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Financial planning

Retail Distribution Review (RDR) – what is it?

By September 16, 2012February 12th, 2019No Comments

Much press has been written lately with the headline, Retail Distribution Review, or RDR, but just what does it mean?.

Well some time ago now, our regulator, the Financial Services Authority (FSA), felt there was a need to do more to protect consumers. There have been a number of “financial scandals” reported by Britain’s media and a huge rise in the claims culture across the UK. So, as the name suggests, the FSA decided to review how products and services were distributed to retail clients (that’s you and I, rather than big institutional investors), and as a result created a new set of guidelines and rules to which everyone who is regulated and authorised by them must abide.

So what does this really mean for us all? Part of the new rules meant that our consultants have had to achieve higher qualifications; in fact many of our consultants had already achieved the Diploma qualification and indeed exceeded that requirement, which means we are confident that our consultants have the right skills and knowledge to deal with all types of advice needs, including the most complex scenarios. This has been a very positive step for the industry as a whole and has driven out of the industry those not able to achieve the required level of qualification.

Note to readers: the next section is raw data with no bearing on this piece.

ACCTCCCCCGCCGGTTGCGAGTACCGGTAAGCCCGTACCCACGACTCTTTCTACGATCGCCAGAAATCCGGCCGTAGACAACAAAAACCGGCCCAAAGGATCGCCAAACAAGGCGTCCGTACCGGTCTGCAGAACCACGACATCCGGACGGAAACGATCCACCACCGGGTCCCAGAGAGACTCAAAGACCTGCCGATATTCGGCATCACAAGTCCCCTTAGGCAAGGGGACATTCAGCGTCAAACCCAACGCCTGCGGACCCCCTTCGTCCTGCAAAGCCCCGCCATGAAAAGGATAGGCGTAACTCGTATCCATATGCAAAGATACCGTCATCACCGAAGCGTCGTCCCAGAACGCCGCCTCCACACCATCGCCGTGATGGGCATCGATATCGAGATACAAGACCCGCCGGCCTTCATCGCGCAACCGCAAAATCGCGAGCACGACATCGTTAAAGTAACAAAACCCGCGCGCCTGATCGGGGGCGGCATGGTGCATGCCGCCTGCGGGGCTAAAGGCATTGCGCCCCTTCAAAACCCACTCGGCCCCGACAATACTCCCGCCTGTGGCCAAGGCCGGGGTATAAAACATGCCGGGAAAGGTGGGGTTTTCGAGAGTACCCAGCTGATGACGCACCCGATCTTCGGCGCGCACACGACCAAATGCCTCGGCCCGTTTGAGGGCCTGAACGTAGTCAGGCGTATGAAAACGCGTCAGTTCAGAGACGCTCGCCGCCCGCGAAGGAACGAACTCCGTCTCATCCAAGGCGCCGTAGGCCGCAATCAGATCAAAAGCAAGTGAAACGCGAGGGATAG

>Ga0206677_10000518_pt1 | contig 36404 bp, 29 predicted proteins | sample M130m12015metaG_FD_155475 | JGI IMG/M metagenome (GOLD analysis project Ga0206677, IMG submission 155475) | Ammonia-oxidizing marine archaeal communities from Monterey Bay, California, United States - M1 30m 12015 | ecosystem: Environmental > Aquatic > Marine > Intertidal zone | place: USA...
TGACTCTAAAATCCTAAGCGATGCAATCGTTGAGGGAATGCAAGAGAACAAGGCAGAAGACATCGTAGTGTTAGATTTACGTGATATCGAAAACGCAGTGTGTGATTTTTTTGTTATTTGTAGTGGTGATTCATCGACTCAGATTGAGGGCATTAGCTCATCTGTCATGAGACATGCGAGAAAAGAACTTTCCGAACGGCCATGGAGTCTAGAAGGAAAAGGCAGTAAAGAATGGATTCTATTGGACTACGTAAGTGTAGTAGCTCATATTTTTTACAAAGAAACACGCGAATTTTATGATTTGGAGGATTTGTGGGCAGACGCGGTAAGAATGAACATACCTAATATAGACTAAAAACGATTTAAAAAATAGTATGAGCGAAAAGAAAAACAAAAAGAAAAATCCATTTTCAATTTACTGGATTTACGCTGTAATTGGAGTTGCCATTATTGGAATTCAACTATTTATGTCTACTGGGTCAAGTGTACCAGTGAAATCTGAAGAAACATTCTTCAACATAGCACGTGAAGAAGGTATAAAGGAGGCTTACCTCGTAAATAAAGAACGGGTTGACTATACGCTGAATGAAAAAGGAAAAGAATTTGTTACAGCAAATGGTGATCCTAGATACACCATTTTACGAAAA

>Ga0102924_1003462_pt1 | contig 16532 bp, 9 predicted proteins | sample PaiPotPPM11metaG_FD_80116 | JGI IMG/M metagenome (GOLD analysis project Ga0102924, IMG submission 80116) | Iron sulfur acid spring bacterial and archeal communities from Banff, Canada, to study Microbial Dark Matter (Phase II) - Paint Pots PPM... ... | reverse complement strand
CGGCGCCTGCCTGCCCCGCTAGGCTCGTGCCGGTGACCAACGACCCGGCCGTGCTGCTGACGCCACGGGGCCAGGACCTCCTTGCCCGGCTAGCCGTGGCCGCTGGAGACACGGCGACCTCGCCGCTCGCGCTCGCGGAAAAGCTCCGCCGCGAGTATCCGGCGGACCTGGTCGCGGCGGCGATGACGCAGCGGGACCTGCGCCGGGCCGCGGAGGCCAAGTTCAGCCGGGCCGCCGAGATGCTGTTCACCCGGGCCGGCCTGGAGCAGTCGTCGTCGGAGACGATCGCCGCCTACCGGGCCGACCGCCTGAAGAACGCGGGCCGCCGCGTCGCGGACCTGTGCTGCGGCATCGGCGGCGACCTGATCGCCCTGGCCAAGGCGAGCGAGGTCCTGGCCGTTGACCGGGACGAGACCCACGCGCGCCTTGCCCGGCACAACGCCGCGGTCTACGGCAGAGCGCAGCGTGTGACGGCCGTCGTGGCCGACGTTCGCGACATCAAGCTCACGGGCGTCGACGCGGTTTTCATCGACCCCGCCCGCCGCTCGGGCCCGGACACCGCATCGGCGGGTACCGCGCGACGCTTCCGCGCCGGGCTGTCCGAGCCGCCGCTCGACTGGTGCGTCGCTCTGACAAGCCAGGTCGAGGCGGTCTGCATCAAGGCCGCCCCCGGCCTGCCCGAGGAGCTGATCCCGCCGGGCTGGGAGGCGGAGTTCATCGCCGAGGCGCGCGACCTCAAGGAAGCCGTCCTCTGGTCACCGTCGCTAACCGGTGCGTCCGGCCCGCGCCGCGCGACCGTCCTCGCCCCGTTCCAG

The FSA also believed that clients were in some instances sold products that generated the highest commission to the adviser or the firm, rather than the most suitable product. Whilst there is some evidence that this has occurred in our industry, we do not believe it was a widespread practice. The alternative solution, which comes into force at the end of December, is a removal of the majority of products upon which commission was available, to be replaced with a requirement for an explicit fee to be paid. Whilst it is true that this will remove any bias that may have occurred in the industry, the cost of advice and services have not fundamentally changed and these costs still need to be met.

With the removal of commission, came the requirement to put in place a formal agreement (contract) between ourselves and our clients on the charges we will make for our advice and services. We will be introducing all our clients to our new Fees and Services agreements at your next review, or where you request additional advice before your next review.

And lastly, the FSA has changed the way in which firms describe themselves. The FSA has introduced a requirement that all firms who wish to use the term “Independent” must research all types of investments including highly complex and risky investment structures. We do not believe that these highly complex and risky investments are suitable for the vast majority of our clients. As a result of choosing not to advise on these risky products, we will now be known as a “restricted advisory firm”.

It is important to understand that we will still actively research the whole of the market when recommending suitable products to our clients – as we do now. We do not believe that this choice will affect in any way the range and depth of advice that we currently offer our clients.

If you have any questions about these changes, then please do not hesitate to contact us.